6. That, again, the author allows no motive to the painstaking care to be exact that is obvious in his quotation from the Chairman of the English Revision Committee, but a “settled purpose... that doctrine should be changed,”—and of course in harmony with the Chairman’s theological views! Had not such painstaking care been taken to be true to the original, we should still have some of the obvious errors in AV to deal with.RABV 114.1

    7. That summing up the examination of all the 31 scriptures brought forward by the author in Chapter XI to illustrate “blow after blow against the truth,” we find the following results:RABV 114.2

    (a) Only one blow that can really be said to be “against the truth,” and that one not contrary to truth but stating only part of the truth, namely, the rendering of 2 Timothy 3:l6, “Every scripture inspired of God is also profitable” rather than “all scripture is inspired of God and is profitable,” the meaning turning on where the is, not expressed in the original, is placed. The latter rendering by AV is given in the margin as an alternative reading.RABV 114.3

    (b) Three of the blows cited are positively blows for the truth, namely, the more accurate rendering of John 5:39; Acts 3:19; 2 Timothy 4:l, thus correcting obvious errors in AV, involving no change whatever in the Greek text except the single instance in Timothy of substituting the better attested kai, and, for kata, at, thus relieving the text of an error on the time of the judgment.RABV 114.4

    (c) Eight of the blows involve only change from a more free to a more literal rendering, and therefore instead of being “against the truth,” are for greater accuracy in expressing the truth, such as age for world, sign for miracl e, turn for convert, a noun for an adjective—all equally employed in other scriptures in AV.RABV 114.5

    (d) Nine of the so-called blows might appear on first thought to affect the truth in the particular passage, but on second thought and investigation are fully compensated for in the context or in parallel passages in the same ARV, and therefore, such omission or change in the particular verse is not at all vital to understanding the truth.RABV 115.1

    (e) Ten other so-called blows are purely matters of fidelity to the original reading in the particular passage, but in five instances giving the old reading in the margin, in two instances giving the old reading in the text with a marginal note indicating its textual status, and in three instances a modification of the text with no marginal note, but in not one of these affecting in any way the interpretation of the passage in the light of other scriptures in ARV where the textual authority is not in question.RABV 115.2

    8. That in his opening remarks in Chapter XII, the author does not allow fidelity to authenticated Greek texts to govern any changes made in the passages of scripture he brings forward, but charges that these passages “the Revisers have changed to those Catholic readings which favor the doctrines of Rome,” clearly implying that this was the motive that prompted the changes.RABV 115.3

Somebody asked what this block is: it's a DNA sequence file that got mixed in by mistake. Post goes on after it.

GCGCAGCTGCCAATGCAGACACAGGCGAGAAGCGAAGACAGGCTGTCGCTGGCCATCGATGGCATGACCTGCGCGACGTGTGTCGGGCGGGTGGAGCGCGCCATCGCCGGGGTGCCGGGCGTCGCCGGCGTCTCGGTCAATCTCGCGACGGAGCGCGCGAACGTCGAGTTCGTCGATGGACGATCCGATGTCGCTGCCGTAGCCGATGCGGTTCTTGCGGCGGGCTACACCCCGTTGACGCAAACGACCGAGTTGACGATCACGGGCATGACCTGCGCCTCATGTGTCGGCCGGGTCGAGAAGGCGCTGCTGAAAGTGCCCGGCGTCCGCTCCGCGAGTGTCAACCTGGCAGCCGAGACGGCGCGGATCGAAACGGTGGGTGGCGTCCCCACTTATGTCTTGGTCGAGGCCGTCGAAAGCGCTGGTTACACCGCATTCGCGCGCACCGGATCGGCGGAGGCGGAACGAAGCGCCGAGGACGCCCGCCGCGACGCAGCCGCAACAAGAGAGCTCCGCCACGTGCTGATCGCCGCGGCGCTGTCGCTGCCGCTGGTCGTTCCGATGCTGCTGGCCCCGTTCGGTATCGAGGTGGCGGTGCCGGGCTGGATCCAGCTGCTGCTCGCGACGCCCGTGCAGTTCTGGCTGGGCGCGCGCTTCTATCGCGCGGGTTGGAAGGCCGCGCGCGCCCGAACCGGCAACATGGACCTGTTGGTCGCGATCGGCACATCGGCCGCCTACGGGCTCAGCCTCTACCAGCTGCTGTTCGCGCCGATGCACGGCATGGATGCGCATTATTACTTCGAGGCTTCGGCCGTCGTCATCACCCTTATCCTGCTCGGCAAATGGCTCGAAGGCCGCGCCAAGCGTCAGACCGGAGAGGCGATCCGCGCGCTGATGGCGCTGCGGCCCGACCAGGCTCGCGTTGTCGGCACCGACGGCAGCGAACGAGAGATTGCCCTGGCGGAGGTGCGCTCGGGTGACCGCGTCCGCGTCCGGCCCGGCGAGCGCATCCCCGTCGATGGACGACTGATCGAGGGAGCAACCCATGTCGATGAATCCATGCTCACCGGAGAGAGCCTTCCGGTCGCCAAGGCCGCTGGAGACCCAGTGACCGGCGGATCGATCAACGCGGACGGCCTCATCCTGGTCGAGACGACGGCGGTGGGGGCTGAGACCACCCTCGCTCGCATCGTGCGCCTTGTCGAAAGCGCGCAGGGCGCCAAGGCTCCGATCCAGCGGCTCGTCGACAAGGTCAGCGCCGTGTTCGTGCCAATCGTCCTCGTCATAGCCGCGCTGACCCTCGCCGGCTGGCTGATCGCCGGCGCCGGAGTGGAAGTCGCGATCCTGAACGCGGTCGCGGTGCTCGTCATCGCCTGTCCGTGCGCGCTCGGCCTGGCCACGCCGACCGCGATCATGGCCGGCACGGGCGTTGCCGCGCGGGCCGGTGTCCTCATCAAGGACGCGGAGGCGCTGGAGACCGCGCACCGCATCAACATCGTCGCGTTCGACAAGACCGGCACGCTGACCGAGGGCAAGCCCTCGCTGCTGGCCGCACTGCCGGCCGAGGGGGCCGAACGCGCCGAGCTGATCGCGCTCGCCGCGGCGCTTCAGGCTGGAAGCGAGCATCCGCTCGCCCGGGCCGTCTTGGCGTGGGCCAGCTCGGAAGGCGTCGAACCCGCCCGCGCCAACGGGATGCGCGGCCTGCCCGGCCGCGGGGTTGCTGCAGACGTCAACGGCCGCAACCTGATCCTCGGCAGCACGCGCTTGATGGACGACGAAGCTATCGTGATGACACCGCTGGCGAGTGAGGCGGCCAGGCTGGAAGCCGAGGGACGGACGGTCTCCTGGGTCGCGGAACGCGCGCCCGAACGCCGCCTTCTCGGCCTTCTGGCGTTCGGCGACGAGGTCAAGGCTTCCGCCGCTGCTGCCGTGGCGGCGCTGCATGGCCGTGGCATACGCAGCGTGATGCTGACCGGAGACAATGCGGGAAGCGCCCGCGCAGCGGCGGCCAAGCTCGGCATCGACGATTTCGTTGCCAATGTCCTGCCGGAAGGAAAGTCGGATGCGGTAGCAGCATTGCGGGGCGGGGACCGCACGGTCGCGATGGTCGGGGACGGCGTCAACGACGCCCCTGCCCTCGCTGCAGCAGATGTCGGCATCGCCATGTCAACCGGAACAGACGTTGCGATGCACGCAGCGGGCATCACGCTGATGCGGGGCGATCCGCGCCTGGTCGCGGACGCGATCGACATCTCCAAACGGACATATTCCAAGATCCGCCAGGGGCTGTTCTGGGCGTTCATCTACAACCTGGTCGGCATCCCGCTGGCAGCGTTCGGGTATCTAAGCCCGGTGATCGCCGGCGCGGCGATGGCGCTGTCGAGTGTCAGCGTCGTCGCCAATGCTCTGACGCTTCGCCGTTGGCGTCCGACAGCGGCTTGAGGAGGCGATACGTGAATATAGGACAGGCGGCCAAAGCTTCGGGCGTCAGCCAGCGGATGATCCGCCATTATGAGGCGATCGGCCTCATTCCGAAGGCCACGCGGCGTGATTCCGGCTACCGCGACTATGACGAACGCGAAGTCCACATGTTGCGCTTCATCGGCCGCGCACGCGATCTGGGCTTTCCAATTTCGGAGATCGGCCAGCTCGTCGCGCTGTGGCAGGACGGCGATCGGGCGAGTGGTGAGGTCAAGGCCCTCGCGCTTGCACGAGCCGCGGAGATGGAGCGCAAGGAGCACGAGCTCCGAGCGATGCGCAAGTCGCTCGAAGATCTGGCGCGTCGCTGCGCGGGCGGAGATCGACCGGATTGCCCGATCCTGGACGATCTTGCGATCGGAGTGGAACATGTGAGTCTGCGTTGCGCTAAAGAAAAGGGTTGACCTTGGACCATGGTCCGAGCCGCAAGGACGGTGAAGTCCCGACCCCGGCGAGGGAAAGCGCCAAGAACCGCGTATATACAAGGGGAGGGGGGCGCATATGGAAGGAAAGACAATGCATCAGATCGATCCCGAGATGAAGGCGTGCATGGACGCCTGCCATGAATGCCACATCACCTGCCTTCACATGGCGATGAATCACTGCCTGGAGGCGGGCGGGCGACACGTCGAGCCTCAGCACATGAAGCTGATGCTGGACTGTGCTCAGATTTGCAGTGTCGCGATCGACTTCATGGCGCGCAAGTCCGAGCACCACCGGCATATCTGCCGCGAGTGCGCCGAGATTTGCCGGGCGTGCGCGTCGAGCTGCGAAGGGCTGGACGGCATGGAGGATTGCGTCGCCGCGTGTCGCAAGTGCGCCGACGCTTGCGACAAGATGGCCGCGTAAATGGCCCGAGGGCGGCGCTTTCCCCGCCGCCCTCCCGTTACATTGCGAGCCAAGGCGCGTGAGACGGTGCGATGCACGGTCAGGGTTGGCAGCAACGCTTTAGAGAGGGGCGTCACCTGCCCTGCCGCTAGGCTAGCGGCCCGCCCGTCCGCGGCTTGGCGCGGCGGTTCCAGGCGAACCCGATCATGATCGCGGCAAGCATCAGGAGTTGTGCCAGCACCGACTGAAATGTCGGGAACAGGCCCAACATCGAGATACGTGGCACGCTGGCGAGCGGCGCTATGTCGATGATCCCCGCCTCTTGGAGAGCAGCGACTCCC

9. That by quoting a Catholic bishop’s fair statement of why one passage in the Revision does not differ materially from the Catholic version, the author again falls into the fallacy of concluding that because a Revised passage agrees substantially in wording with the Catholic version of the same, therefore the Revisers made the change from the AV to “favor the doctrines of Rome,” not because, as the Catholic Bishop states fairly, the translations were made from “substantially identical copies of the same document.”RABV 115.4

    10. That, summing up examination of the 17 passages of scripture brought forward in Chapter XII as examples of “blows in favor of Rome,” we find the following results:RABV 115.5

    (a) Only one change can really be said to “favor the doctrines of Rome,” but no more so than the generally accepted doctrine of Protestants on the same point, namely, that the punishment of the wicked is now going on somewhere, as the ARV rendering of 2 Peter 2:9 indicates—a rendering which can be shown to be absolutely wrong in the interpretation of a single Greek word with no variant reading in the MSS. If, however, the Revisers had any ulterior motive in rendering the word “under punishment,” they did not have to go to Rome to find the doctrine, and the author himself credits them with having “gone beyond even the Douay Version” to find their motive!RABV 116.1

    (b) One other instance in which the Revisers came nearest to violating fidelity to the Greek text, is that in Revelation 13:8, in which the final phrase “from the foundation of the world” is taken far out of its normal grammatical setting back to the word “written” at almost the beginning of this long relative clause. The only reason one can think of why it was done, was the apparent incongruity with fact of making the Lamb appear literally slain from the foundation of the world, yet it is difficult indeed to see how this rendering struck any more of a blow in favor of Rome than any other body of religionists.RABV 116.2